Metis Society of Fort St. John to host first-ever Red Dress Day event

The Metis Society of Fort St. John is hosting its first-ever Red Dress Day event, highlighting local Metis and Indigenous vendors and entrepreneurs through an artisan market.

Metis Society board member Bailey Copeland says the event came to fruition after the organization’s board, elected in 2023, started discussing how to recognize the significant day.

“We decided it would be a really good idea to bring some sort of a public event to Fort St. John that brings awareness and helps move us towards reconciliation,” said Copeland.

“I hope that people will attend the event, speak to some of the vendors, maybe learn their stories, and potentially learn who they've lost because most indigenous people have lost somebody.”

Red Dress Day began as an art project by Indigenous artist Jaime Black. In 2010, Black displayed an installation at the University of Winnipeg that included red dresses symbolizing the growing number of Murdered and Missing Indigenous Women and Girls (MMIWG) nationwide.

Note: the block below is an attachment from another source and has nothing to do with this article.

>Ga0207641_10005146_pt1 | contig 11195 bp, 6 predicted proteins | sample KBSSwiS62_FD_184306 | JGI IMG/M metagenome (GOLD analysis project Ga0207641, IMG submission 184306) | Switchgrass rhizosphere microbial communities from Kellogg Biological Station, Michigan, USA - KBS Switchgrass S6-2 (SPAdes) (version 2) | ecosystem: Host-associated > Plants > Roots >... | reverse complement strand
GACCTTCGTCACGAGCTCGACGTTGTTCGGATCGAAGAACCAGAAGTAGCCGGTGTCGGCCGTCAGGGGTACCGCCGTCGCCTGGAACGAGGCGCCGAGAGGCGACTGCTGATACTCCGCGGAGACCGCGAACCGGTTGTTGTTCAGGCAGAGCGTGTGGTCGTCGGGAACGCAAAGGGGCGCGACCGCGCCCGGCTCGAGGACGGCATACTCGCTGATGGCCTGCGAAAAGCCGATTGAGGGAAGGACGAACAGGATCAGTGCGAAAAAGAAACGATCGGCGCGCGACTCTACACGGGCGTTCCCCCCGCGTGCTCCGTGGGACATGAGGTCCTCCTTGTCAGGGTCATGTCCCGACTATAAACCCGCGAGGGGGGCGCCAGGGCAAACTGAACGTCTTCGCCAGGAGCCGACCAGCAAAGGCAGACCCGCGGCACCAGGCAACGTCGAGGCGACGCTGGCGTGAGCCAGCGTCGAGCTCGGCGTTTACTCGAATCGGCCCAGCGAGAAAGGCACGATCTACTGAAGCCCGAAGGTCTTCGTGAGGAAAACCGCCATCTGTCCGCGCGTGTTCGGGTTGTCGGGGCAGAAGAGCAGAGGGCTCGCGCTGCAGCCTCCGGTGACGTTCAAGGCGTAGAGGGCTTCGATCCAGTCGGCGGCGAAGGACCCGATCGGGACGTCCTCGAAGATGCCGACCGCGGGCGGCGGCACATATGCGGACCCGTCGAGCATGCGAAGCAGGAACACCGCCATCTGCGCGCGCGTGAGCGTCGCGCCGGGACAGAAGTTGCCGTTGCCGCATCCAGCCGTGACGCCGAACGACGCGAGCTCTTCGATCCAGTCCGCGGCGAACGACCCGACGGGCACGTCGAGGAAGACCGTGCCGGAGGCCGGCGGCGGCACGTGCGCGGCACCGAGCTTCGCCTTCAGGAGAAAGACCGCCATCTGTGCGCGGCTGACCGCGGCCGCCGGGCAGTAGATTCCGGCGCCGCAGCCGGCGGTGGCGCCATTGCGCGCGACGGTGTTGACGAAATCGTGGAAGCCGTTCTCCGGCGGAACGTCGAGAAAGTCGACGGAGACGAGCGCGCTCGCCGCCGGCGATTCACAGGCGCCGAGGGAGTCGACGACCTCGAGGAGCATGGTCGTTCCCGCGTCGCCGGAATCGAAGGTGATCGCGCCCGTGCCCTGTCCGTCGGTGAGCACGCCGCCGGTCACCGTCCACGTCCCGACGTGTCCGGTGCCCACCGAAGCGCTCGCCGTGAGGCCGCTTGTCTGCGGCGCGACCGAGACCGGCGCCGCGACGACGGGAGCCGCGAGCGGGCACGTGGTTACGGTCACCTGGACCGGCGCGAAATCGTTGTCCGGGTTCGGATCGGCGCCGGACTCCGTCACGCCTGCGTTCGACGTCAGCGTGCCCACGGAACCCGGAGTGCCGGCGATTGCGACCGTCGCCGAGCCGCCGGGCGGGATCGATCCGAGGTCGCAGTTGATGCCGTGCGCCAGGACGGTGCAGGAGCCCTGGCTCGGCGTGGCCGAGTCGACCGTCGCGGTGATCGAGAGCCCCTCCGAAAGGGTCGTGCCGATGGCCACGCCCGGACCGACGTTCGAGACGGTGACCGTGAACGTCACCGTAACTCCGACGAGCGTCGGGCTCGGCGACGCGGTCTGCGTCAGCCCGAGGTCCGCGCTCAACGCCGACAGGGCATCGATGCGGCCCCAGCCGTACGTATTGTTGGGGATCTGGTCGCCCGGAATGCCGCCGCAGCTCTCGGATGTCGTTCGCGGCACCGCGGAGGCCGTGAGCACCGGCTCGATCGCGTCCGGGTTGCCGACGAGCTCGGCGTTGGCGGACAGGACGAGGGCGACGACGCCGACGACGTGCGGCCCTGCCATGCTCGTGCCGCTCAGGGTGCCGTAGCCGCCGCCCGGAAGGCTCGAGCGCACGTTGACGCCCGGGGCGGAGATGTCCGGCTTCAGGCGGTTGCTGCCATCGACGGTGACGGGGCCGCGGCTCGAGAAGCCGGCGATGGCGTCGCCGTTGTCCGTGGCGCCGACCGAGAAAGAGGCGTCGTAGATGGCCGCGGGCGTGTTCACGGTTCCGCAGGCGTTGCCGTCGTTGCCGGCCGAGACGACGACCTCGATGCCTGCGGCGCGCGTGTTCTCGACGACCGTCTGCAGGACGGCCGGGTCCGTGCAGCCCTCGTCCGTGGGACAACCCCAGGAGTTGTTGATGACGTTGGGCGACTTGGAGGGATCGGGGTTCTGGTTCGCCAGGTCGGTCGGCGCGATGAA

“Just like the visual of the red dress itself, [this event] provides us with an opportunity to consider the pain and loss experienced by Indigenous people,” says Copeland.

According to Statistics Canada, 490 Indigenous women and girls were killed between 2009 and 2021. Of those who were murdered, 60 per cent were First Nations, eight per cent were Inuit, and seven per cent were Métis.

Locally, the Indigenous community can point to the disappearances of Renee Didier and Darlyn Supernant, who were last seen in Dawson Creek in 2023.

Copeland says there is the hope that more will come involved as the date draws near.

“Bead workers and individuals from Indigenous businesses will come and display their products,” said Copeland. “Several Indigenous businesses are in town, so we’re still reaching out and hoping for more sign-ups.”

The market will be available on May 5th at Festival Plaza (Fort St. John Metis Society)

She wants the event to open up conversations between the community, non-Indigenous and Indigenous, as people in Canada strive toward reconciliation.

According to Copeland, she feels that listening and sharing their stories allows non-Indigenous people to experience a bit of what Indigenous people have lost.

“Every event that we have in the public just makes our community more culturally diverse,” said Copeland.

The market will occur from noon to 3:00 p.m. at the Festival Plaza at 96th Avenue and 100th Street in Fort St. John.

Edward Hitchins, Local Journalism Initiative Reporter,